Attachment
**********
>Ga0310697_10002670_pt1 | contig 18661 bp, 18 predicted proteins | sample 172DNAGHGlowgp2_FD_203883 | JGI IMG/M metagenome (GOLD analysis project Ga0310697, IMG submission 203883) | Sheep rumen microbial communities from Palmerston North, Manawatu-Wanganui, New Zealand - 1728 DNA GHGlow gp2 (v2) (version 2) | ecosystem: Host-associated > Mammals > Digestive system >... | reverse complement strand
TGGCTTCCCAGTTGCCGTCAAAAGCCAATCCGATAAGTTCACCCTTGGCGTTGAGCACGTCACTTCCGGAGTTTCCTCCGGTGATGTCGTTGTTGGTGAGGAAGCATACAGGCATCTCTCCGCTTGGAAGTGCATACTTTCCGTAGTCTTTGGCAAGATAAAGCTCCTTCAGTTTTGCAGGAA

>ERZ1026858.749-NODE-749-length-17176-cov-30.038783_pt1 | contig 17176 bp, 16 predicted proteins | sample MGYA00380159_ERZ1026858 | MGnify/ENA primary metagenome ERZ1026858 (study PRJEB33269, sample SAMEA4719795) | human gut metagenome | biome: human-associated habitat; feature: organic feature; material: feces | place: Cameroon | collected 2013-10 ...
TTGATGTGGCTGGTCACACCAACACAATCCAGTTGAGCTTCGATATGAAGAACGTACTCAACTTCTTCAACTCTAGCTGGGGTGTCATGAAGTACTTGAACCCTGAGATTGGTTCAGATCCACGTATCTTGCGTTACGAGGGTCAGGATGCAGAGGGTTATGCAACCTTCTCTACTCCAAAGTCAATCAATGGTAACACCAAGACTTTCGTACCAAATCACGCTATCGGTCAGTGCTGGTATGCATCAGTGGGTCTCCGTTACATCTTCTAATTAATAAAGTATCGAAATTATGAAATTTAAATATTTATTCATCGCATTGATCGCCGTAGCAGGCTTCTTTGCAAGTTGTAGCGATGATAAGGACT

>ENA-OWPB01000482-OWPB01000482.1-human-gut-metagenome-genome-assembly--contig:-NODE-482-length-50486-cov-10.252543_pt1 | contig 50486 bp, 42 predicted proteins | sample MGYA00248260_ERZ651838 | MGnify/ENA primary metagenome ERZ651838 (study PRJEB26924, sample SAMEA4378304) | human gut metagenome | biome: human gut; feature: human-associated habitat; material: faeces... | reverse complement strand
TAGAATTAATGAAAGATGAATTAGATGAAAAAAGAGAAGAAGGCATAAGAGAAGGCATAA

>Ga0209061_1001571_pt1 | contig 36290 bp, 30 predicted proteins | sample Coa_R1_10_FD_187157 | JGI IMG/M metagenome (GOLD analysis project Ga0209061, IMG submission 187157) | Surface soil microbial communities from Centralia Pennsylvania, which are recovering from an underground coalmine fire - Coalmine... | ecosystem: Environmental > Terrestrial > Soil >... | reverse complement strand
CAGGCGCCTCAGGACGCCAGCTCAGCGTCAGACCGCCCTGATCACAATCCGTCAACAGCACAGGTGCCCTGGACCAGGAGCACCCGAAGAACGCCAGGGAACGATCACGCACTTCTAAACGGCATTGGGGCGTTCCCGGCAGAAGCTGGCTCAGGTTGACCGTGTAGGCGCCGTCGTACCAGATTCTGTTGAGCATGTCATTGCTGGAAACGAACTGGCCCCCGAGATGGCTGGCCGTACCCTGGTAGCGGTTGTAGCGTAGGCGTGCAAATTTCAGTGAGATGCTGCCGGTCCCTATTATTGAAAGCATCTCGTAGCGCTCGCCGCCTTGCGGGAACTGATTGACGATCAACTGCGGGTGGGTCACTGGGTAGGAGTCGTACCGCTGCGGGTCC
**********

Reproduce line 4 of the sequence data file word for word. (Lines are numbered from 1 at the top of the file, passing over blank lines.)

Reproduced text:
TTGATGTGGCTGGTCACACCAACACAATCCAGTTGAGCTTCGATATGAAGAACGTACTCAACTTCTTCAACTCTAGCTGGGGTGTCATGAAGTACTTGAACCCTGAGATTGGTTCAGATCCACGTATCTTGCGTTACGAGGGTCAGGATGCAGAGGGTTATGCAACCTTCTCTACTCCAAAGTCAATCAATGGTAACACCAAGACTTTCGTACCAAATCACGCTATCGGTCAGTGCTGGTATGCATCAGTGGGTCTCCGTTACATCTTCTAATTAATAAAGTATCGAAATTATGAAATTTAAATATTTATTCATCGCATTGATCGCCGTAGCAGGCTTCTTTGCAAGTTGTAGCGATGATAAGGACT